It’s no secret, I’ve been a huge fan of what Epic Games has been doing with its digital storefront for quite some time now.
This isn’t because Steam is a bad service for PC gamers. In fact, it’s excellent, offering gamers a diverse cross-generational library of titles that can be bought and managed in one place. Since the recent update it also looks pretty darned swish and is even easier to navigate, too.
The reason I supported Epic Games when it launched its store only a couple years ago was because of its focus on giving developers, particularly smaller studios, a fairer deal when it came to profits.
For those out of the know, while Steam is great for consumers, when Epic Games first launched its store the service was pretty harsh on developers and games studios, taking a sizable 30% cut of all sales.
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That’s a huge figure for larger studios and a potential killer for indie titles. EA, Ubisoft and Bethesda all launched their own stores because of how much money Steam was taking just for selling their wares. That’s cool, but it’s not an option for small studios and publishers.
What made Epic so, for lack of a better word, epic was its focus on the little guy, with its store taking a smaller 12% stake of any sale, regardless of the studio’s size or standing.
The only downsides? Well, first off, at launch it had a much smaller library than Steam. Second, we all know what a faff it is having multiple stores and launchers installed on a PC.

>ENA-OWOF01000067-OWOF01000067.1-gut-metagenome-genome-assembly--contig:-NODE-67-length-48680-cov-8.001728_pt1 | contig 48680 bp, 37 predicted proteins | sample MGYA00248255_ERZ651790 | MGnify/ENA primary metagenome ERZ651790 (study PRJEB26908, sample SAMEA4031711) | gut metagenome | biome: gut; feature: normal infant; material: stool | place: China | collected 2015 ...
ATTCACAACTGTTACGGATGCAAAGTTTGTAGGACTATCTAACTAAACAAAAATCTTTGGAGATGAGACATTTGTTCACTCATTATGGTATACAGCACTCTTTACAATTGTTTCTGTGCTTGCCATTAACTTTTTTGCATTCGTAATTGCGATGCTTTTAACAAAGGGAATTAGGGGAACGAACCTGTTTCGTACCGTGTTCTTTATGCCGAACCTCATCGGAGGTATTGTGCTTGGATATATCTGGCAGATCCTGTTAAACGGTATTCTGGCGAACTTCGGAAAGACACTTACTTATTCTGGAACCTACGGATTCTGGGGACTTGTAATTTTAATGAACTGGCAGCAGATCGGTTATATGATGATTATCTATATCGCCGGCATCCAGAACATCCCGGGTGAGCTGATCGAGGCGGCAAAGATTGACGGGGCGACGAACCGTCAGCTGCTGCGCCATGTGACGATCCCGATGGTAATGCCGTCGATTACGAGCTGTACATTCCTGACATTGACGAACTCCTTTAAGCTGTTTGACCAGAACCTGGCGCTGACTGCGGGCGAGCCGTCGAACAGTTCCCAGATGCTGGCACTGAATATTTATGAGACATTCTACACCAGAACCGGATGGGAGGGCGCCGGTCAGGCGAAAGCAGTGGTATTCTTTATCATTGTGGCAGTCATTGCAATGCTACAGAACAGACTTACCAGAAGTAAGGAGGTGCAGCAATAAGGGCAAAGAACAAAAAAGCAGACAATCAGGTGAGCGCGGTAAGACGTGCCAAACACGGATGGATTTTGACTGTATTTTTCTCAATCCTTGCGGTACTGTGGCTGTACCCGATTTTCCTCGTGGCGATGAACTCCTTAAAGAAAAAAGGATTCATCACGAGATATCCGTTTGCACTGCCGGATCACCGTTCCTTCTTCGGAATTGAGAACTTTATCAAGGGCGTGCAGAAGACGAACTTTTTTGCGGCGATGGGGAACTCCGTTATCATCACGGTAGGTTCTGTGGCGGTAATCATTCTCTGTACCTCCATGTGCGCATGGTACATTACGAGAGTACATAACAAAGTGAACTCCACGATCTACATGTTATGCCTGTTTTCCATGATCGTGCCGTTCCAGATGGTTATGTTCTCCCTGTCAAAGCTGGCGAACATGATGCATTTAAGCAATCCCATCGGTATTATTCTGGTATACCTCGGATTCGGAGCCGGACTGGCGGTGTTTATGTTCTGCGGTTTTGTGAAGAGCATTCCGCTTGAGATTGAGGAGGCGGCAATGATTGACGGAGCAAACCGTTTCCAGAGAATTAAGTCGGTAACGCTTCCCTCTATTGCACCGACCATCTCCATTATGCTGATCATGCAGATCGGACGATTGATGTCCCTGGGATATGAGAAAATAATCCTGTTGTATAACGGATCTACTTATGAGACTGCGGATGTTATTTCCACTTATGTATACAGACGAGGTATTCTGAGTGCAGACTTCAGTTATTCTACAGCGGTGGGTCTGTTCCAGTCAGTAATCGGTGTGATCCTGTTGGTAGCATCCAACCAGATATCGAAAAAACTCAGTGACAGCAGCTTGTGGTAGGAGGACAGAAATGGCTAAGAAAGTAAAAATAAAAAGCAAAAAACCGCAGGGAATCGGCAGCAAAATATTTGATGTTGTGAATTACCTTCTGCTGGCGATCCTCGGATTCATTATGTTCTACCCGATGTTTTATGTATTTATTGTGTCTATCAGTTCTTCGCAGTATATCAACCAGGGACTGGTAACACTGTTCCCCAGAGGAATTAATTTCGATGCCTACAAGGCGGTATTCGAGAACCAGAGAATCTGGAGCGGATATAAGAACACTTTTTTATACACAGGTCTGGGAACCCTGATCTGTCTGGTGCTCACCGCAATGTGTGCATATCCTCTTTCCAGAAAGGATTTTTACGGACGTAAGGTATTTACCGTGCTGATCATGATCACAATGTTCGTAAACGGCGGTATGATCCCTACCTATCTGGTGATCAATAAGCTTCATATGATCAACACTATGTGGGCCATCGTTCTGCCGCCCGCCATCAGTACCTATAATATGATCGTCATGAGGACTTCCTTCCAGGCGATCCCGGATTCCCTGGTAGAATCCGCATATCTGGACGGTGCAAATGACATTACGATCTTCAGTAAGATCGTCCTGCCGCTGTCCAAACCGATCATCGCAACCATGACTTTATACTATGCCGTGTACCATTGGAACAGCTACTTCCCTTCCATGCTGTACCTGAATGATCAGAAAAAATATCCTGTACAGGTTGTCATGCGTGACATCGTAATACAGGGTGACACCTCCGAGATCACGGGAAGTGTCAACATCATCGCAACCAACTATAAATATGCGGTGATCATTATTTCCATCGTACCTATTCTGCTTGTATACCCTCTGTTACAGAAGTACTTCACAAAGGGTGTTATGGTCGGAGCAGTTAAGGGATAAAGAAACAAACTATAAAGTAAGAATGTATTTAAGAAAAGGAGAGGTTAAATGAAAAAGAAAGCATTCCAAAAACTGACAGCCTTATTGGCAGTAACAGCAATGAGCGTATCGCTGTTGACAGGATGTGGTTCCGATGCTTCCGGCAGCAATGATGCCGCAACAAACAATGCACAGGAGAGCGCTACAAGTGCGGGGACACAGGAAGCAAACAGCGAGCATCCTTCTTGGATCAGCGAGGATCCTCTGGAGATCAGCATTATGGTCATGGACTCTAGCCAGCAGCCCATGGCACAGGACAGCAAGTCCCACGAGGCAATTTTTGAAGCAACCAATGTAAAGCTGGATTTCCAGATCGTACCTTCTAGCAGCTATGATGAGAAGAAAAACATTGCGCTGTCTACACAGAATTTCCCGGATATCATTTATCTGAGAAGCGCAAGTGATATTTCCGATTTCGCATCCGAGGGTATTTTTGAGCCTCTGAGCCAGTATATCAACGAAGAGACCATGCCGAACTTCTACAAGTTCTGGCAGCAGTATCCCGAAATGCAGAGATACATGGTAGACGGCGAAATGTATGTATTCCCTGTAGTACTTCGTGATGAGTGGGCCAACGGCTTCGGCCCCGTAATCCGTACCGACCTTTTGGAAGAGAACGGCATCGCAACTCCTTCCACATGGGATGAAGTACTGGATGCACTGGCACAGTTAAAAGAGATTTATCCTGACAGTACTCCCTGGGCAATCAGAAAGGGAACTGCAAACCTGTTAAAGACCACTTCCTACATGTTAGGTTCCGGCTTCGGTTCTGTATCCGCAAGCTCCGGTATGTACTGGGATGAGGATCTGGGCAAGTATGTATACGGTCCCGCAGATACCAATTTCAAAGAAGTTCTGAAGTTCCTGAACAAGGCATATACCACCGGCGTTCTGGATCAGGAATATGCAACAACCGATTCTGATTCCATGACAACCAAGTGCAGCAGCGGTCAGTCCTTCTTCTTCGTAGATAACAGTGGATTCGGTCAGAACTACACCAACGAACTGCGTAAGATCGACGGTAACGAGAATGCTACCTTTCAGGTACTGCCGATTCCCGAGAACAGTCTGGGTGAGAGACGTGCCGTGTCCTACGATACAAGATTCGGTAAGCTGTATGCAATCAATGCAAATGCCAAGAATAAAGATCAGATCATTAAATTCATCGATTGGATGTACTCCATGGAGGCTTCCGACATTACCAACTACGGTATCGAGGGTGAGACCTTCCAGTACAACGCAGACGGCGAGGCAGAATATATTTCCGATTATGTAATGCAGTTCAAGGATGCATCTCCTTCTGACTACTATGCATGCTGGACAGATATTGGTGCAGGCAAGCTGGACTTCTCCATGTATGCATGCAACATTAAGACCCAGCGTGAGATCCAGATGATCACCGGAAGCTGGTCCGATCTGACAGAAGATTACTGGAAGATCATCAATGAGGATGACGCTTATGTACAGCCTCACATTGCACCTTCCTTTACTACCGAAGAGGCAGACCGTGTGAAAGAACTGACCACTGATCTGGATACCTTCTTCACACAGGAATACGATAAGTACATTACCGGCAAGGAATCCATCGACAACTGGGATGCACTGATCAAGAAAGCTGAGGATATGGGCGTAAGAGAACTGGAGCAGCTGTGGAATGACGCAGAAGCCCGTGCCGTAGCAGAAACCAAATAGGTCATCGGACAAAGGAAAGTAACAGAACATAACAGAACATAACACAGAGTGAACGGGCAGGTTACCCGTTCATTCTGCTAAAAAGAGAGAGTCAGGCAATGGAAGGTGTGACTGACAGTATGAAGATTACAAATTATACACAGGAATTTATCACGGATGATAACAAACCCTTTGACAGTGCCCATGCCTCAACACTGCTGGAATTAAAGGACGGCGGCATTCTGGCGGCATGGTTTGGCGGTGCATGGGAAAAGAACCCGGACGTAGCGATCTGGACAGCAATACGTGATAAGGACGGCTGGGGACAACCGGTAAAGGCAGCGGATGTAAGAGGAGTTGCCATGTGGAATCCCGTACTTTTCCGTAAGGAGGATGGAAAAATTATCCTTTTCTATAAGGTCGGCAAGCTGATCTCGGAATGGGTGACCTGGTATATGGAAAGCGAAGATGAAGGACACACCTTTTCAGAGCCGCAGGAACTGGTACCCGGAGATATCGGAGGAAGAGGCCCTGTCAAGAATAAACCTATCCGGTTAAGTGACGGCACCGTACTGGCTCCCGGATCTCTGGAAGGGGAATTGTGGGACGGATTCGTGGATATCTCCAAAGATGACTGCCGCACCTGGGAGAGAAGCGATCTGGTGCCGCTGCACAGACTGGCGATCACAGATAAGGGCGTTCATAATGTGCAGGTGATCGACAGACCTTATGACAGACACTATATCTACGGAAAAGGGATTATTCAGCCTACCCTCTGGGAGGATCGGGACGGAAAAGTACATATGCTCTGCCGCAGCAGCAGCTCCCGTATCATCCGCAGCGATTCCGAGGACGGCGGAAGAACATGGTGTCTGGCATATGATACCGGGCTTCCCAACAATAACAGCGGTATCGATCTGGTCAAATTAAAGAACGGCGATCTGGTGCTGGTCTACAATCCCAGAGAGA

Epic tried to get around this by offering free games to users each month, which is cool, but to date it’s been hard to get around the fact its user interface is clunkier and there’s less to choose from.
However, this week, we saw some cataclysmic shifts that hint all this could change in the very near future. For starters, Epic somehow managed to cut deals to get big name releases including Civilization 6 and Borderlands: The Handsome Collection as free gifts on its store – which isn’t to be sniffed at as both are perfect ways to kill the time and stave off boredom during lockdown.
But more importantly, it managed to nab Total War Troy in two of the coolest ways possible. First, as a year long exclusive and second as a free gift to users for the first 24 hours after launch. If that’s not a clear win for the service, I don’t know what is.
Steam meanwhile, seems to be pulling the same trick Intel did during the run up to the first generation of AMD Ryzen and is blissfully carrying on business as usual assuming its current monopoly means its too big to fail. Check our best gaming CPU guide and you’ll see how well that strategy’s worked for Intel.
Which is why this week I can see Epic’s move not just translating as a moral victory for the firm, but a fiscal one as well. With this in mind, I really hope Steam takes notice and reacts giving us some competition in the PC gaming market.
The best way it can do this? The Steam Summer Sale is the most obvious place to start. Any Steam Sale is a key event in any PC gamers’ calendar and a perfect launch point for Steam to start its counter attack and win back some of the good will it has lost.
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To do this it’ll have to do more than drive down prices, however. It also needs to finally acknowledge most of its users are acutely aware how much effort goes into making a game, and how fine the line between closure and profit that comes with each release.
It needs to address the key factor that drove Epic to launch its own store in the first place – its treatment of developers – as a result. With this in mind, what better place is there to start giving studios a fairer cut than a sales bonanza like a Steam Sale?
If it does, this would be great as it’ll mean we’ll finally have two big digital stores jostling to offer buyers and developers the best deal possible leading, which in turn will lead to even fairer deals developers and lower costs for consumers.